Arthur, who is also chairperson of Club St. Vincent’s Cultural Exposition Committee, said being honored by her compatriots indicates that she “must be doing something right; and, for this, I am grateful.

“Actively involved in the community, and advocating and addressing the needs of St. Vincent and the Grenadines give me a true sense of satisfaction,” she said.

“I would like to take this moment to thank Club St. Vincent, Inc. for being one of the avenues in which I am able to utilize my skills,” she added.

Arthur said she has “mastered a few challenges,” in her years of community service, but has persevered because “the community is who I am.

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Photo by Nelson A. King

“And, as long as I am able, I will continue to do its work to the best of my ability,” she said.

Arthur said she is “especially proud” of her work on Club St. Vincent’s cultural symposia in Brooklyn, when she chaired the St. Vincent and the Grenadines (SVG) Cultural Symposium Committee of New York from 2002 to 2008.

She is also co-founder of the Vincentian J’Ouvert band, Yurumein Productions, in New York, and an “ardent supporter” of the cultural art form in St. Vincent and the Grenadines.

Arthur, who began her cultural journey as a masquerader at home, at age five, is a former member of the Kingstown Chorale and the Abbucalypse Steel Orchestra.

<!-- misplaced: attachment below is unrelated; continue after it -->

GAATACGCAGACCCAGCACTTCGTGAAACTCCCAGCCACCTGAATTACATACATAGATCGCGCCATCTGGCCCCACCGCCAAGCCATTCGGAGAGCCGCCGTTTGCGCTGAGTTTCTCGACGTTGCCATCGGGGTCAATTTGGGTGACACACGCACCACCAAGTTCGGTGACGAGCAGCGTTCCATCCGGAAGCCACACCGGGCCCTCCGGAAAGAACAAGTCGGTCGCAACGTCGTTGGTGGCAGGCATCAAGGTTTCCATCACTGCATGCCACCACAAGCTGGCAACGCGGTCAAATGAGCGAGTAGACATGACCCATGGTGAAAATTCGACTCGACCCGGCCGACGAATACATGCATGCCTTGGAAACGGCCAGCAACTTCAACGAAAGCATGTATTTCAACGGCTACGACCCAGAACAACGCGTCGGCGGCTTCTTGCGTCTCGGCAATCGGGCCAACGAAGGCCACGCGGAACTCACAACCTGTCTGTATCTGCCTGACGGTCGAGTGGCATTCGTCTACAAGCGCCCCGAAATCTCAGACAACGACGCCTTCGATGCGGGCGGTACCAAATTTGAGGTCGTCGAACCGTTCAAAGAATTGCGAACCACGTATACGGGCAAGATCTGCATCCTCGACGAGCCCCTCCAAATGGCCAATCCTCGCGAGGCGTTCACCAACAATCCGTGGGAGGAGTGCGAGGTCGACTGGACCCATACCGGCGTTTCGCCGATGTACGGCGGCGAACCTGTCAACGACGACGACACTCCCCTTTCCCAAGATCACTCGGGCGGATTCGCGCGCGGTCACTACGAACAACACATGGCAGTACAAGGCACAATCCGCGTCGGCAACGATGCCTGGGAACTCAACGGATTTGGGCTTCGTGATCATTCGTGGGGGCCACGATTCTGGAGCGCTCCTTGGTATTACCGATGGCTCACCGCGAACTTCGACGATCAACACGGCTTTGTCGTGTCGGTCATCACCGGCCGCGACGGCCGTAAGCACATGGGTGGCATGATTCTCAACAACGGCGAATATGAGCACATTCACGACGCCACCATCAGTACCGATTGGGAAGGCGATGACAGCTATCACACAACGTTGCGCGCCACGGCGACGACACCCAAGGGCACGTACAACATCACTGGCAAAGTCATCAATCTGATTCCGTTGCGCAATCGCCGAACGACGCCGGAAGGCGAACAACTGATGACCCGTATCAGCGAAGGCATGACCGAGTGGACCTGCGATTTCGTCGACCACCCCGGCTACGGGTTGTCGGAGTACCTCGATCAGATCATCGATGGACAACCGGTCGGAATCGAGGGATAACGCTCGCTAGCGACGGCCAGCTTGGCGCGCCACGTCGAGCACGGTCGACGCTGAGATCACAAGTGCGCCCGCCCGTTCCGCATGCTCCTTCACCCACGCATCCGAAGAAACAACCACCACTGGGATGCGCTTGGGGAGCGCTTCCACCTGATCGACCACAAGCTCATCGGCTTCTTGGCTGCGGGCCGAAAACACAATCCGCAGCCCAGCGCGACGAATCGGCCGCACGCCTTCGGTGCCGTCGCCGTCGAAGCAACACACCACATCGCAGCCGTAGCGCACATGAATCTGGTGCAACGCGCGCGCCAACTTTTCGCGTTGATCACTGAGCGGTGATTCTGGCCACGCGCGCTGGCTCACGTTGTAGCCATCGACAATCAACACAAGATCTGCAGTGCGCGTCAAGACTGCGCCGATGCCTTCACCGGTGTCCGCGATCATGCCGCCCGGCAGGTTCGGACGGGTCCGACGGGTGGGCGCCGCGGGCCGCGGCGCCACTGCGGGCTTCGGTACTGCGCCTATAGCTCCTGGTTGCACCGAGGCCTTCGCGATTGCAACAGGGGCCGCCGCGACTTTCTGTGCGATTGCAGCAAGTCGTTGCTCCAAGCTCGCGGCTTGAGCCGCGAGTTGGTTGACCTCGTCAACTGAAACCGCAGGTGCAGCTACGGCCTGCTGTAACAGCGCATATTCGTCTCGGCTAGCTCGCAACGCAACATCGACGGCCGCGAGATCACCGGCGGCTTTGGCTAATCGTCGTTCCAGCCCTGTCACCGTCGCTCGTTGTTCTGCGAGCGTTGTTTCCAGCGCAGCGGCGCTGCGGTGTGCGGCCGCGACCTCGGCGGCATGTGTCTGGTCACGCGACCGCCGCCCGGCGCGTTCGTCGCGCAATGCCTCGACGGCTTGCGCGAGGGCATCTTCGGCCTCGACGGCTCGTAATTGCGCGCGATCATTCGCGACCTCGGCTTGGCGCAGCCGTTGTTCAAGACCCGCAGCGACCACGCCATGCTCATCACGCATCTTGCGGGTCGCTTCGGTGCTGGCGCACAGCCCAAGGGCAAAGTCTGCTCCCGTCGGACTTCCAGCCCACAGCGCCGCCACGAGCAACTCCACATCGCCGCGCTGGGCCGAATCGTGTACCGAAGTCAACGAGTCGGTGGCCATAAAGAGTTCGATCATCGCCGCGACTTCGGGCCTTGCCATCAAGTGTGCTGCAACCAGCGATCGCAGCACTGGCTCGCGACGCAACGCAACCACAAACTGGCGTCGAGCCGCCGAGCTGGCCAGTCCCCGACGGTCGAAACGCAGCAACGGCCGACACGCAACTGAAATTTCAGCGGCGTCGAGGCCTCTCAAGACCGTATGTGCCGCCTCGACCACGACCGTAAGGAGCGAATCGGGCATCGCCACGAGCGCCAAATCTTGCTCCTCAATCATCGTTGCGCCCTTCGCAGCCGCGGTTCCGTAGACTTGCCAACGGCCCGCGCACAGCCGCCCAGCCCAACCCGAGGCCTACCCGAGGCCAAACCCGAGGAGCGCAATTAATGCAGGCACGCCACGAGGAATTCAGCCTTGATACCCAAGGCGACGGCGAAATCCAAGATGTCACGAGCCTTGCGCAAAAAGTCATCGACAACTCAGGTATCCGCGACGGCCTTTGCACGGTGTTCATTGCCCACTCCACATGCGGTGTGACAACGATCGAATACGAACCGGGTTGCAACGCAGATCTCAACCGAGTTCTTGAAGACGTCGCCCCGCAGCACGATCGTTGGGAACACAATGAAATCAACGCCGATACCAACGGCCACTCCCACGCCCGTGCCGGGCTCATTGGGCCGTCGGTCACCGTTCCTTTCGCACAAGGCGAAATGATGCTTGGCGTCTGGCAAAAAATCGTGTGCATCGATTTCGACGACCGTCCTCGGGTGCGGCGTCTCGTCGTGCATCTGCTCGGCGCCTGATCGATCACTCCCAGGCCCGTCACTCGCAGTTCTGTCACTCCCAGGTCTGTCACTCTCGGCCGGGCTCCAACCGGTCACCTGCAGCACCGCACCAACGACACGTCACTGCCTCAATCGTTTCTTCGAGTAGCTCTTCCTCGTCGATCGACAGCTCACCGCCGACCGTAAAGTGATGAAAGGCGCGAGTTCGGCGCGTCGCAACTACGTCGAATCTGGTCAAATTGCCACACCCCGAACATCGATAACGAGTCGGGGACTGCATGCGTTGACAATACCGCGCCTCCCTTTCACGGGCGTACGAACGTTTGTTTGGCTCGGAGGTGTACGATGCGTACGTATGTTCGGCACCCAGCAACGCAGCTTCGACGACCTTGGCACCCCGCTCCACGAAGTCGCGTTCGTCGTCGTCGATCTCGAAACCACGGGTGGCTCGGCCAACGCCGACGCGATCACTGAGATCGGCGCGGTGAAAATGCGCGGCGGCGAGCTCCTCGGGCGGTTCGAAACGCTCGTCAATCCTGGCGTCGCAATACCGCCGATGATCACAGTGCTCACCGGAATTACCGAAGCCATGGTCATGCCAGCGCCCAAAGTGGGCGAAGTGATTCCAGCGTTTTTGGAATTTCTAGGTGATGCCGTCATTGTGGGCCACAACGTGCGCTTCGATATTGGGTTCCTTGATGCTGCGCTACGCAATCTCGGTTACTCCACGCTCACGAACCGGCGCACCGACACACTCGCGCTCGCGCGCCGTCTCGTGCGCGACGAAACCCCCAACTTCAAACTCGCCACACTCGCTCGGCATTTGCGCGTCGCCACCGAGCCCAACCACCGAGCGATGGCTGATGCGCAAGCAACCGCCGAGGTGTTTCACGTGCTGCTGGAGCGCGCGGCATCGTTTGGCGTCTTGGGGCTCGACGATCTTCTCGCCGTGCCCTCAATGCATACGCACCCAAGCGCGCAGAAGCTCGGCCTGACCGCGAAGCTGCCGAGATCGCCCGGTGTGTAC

She said her extensive background in strategic and project planning and program development enables her to make “significant contributions” to several organizations and senior centers, like the New York Urban League, Harlem Week Senior Jubilee Committee, New York Citizens Committee on Aging, Henry Street Senior Settlement Advisory Council, and New York City Housing Authority Entitlement and Benefit Fair Committee.

Arthur is Manhattan Community Outreach Director and Senior Advisory Council Liaison with the New York City Department for the Aging (DFTA).

Arlette Dopwell-James, who completed her first year as SVGOP’s first female president, congratulated the 2011 honorees and commended members of her group for their “continued hard work and dedication.

“We have accomplished much, and there’s lot more to be done,” said the younger sister of popular local broadcaster Ferrand “Randy D” Dopwell.

“When we work hard, it is evident that together we get results, such as the SVG flag flying high on the Benjamin Franklin Parkway, SVG athletes participating at the Penn relays for the time this year, and the anticipation and pride to see more athletes represent SVG in the coming years,” she added.

“Let’s continue to work together towards the same purpose – to foster the growth and development of the beautiful place we are fortunate to call home, St. Vincent and the Grenadines,” Dopwell-James continued.

Angella Davis (center with plaque). Others in photo, L-R: SVGOP President Arlette Dopwell-James, SVGOP Vice President Vedal Cupid, Amb. La Celia Prince and M.C. Yvonne O’Garro.

Photo credit: Nelson A. King

Photo by Nelson A. King